-The conversation he has with his father one night on the pier reveals a very different Ziggy, who understands his father and the world in which they are trapped. He has a dignity and a sorrow in that scene that I find very touching.

-The entire scene where he commits murder and returns to his car, to find that his parking meter (and hence his own existence) is up (Time Expired), is one of the best tv scenes I've ever seen. I love to watch it, even as it breaks my heart. I just rewatched it at youtube, and the shaking teary realization of what he has done (his fingers fumbling for a cigarette) undoes me every time. I would HATE Ziggy in real life, or maybe tolerate him, but that scene does such a nice job, without dialogue explaining who he really is, and how tragic his impetuous childish ways really are. He's not a bad man at all, in fact, his remorse at the killing is incredibly humanizing.

-Ziggy's confession with Jay, and the way Jay plays off of his tearful explanation of the errors in the report with just his eyes... so good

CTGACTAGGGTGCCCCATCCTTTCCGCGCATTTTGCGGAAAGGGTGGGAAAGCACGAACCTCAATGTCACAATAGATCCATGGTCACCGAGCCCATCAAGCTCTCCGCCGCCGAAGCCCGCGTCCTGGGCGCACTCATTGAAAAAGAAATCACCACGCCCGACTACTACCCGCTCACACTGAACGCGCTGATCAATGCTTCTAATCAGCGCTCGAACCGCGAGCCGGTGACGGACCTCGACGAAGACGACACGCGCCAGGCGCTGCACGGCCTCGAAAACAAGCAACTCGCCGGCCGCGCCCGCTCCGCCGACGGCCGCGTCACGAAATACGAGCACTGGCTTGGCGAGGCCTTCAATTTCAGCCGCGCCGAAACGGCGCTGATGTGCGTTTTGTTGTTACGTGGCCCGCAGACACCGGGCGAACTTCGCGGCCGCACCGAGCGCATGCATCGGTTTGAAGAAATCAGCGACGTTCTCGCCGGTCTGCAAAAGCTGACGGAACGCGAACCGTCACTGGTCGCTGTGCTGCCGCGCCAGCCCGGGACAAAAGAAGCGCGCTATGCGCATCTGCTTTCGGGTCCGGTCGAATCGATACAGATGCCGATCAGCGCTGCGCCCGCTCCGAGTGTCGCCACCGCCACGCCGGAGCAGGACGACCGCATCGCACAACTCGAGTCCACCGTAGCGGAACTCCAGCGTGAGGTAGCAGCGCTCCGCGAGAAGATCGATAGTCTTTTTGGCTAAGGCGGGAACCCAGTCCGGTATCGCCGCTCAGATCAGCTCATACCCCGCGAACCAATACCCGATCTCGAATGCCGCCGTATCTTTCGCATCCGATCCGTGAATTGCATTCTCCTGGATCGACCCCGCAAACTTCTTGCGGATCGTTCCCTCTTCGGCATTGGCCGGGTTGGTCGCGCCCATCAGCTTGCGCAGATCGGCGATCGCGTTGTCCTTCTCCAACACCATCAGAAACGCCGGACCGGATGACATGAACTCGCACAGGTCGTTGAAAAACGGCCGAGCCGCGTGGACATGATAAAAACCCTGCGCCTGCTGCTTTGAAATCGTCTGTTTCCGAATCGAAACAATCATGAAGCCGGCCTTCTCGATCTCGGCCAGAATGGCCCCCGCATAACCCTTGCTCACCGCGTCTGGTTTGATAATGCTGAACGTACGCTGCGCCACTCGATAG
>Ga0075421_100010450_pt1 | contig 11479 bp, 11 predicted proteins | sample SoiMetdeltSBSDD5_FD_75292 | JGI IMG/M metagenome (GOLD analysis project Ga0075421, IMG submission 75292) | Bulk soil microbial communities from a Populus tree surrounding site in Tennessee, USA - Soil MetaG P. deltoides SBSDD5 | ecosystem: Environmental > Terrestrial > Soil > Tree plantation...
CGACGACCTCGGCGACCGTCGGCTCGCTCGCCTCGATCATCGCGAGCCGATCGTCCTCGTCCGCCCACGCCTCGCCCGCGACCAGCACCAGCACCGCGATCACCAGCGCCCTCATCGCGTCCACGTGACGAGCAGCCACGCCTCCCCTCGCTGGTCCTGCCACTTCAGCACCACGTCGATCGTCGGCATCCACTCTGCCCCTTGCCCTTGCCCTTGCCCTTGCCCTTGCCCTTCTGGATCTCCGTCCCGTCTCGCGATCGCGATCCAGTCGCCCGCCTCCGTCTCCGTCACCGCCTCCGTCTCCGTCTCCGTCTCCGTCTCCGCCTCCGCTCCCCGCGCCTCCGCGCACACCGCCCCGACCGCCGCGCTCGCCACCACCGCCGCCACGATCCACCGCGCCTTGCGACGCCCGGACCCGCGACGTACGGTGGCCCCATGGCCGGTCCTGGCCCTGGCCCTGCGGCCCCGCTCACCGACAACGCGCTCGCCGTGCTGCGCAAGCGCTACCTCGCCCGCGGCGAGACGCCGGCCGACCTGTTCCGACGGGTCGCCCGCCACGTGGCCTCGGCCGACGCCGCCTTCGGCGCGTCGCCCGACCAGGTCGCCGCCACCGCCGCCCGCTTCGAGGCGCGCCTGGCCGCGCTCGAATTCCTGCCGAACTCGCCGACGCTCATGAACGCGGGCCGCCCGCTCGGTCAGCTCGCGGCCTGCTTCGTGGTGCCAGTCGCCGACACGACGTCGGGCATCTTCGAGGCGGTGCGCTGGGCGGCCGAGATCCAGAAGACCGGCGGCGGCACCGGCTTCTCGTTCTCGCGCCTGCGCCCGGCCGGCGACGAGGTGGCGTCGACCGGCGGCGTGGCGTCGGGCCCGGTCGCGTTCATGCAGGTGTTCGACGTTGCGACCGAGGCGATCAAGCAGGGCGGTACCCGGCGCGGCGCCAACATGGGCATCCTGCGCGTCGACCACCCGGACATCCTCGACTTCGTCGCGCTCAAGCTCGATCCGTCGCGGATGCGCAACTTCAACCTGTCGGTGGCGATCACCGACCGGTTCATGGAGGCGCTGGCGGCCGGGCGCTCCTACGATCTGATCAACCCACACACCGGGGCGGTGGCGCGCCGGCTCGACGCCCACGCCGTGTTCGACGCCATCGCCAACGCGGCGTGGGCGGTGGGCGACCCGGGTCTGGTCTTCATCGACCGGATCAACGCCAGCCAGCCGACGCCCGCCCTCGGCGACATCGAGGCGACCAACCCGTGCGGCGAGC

-Finally, this scene doesn't include Ziggy directly, but it is all about him and it makes me tear up every time. After Nicky finds out about Ziggy's arrest and fate, he gets drunk and sits at the playground with a girl from the neighborhood, reminiscing about their past and Ziggy's antics. The story he tells about Ziggy screaming "College kids ain't shit!" and breaking down gets me every time.

Chris said...

I'm not really sure what the metaphorical connection is but not too long after Valchek is manhandling his stained glass dove, Frank Sobotka walks around the docks and notices a sea gull that looks very much like a dove (sort of).

Chaz said...

Its worth noting that not only is the party boat filled with upper-class yuppies, but its not even from Baltimore. The channel has become a leisure playground for the wealthy from Washington, partying among the skeletons of Baltimore labour.

Anonymous said...
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Hot Breakfast said...

IMHO, Ziggy has gotten less annoying the more I've watched S2 and picked more things up.

Basically Ziggy has other skills but never the real opportunity to utilize them. We see that Ziggy is pretty good with computers (one area where he has something over Nick) "taking the future by the balls" as he said. However, Frank mentions that they decided, obviously for monetary reasons, to send a different child to community college instead of Zig.